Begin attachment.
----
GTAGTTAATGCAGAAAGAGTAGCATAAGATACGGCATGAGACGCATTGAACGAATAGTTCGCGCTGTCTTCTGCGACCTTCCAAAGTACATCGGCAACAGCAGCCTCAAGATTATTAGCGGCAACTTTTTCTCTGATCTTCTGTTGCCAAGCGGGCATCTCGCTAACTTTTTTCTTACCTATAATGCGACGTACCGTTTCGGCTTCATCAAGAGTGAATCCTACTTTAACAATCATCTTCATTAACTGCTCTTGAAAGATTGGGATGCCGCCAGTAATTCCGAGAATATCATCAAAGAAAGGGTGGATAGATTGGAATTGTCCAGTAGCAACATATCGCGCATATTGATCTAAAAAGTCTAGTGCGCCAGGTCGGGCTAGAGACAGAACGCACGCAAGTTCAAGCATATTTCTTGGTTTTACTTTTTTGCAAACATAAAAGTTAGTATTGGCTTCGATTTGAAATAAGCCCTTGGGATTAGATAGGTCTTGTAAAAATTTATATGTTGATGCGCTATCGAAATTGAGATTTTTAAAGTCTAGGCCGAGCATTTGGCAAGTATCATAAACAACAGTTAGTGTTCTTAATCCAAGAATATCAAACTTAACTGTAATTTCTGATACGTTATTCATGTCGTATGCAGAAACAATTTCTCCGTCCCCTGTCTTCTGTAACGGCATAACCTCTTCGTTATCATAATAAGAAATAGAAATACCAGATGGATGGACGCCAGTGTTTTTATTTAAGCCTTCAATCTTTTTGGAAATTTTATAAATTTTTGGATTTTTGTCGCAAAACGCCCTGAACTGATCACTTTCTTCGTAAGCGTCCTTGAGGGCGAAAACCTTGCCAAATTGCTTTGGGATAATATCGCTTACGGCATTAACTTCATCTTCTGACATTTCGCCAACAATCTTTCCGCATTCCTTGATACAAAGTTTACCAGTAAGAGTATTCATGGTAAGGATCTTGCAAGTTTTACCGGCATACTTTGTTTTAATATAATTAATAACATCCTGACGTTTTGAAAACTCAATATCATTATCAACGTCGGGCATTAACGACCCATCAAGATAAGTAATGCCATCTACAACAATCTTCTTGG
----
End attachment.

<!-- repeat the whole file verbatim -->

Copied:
GTAGTTAATGCAGAAAGAGTAGCATAAGATACGGCATGAGACGCATTGAACGAATAGTTCGCGCTGTCTTCTGCGACCTTCCAAAGTACATCGGCAACAGCAGCCTCAAGATTATTAGCGGCAACTTTTTCTCTGATCTTCTGTTGCCAAGCGGGCATCTCGCTAACTTTTTTCTTACCTATAATGCGACGTACCGTTTCGGCTTCATCAAGAGTGAATCCTACTTTAACAATCATCTTCATTAACTGCTCTTGAAAGATTGGGATGCCGCCAGTAATTCCGAGAATATCATCAAAGAAAGGGTGGATAGATTGGAATTGTCCAGTAGCAACATATCGCGCATATTGATCTAAAAAGTCTAGTGCGCCAGGTCGGGCTAGAGACAGAACGCACGCAAGTTCAAGCATATTTCTTGGTTTTACTTTTTTGCAAACATAAAAGTTAGTATTGGCTTCGATTTGAAATAAGCCCTTGGGATTAGATAGGTCTTGTAAAAATTTATATGTTGATGCGCTATCGAAATTGAGATTTTTAAAGTCTAGGCCGAGCATTTGGCAAGTATCATAAACAACAGTTAGTGTTCTTAATCCAAGAATATCAAACTTAACTGTAATTTCTGATACGTTATTCATGTCGTATGCAGAAACAATTTCTCCGTCCCCTGTCTTCTGTAACGGCATAACCTCTTCGTTATCATAATAAGAAATAGAAATACCAGATGGATGGACGCCAGTGTTTTTATTTAAGCCTTCAATCTTTTTGGAAATTTTATAAATTTTTGGATTTTTGTCGCAAAACGCCCTGAACTGATCACTTTCTTCGTAAGCGTCCTTGAGGGCGAAAACCTTGCCAAATTGCTTTGGGATAATATCGCTTACGGCATTAACTTCATCTTCTGACATTTCGCCAACAATCTTTCCGCATTCCTTGATACAAAGTTTACCAGTAAGAGTATTCATGGTAAGGATCTTGCAAGTTTTACCGGCATACTTTGTTTTAATATAATTAATAACATCCTGACGTTTTGAAAACTCAATATCATTATCAACGTCGGGCATTAACGACCCATCAAGATAAGTAATGCCATCTACAACAATCTTCTTGG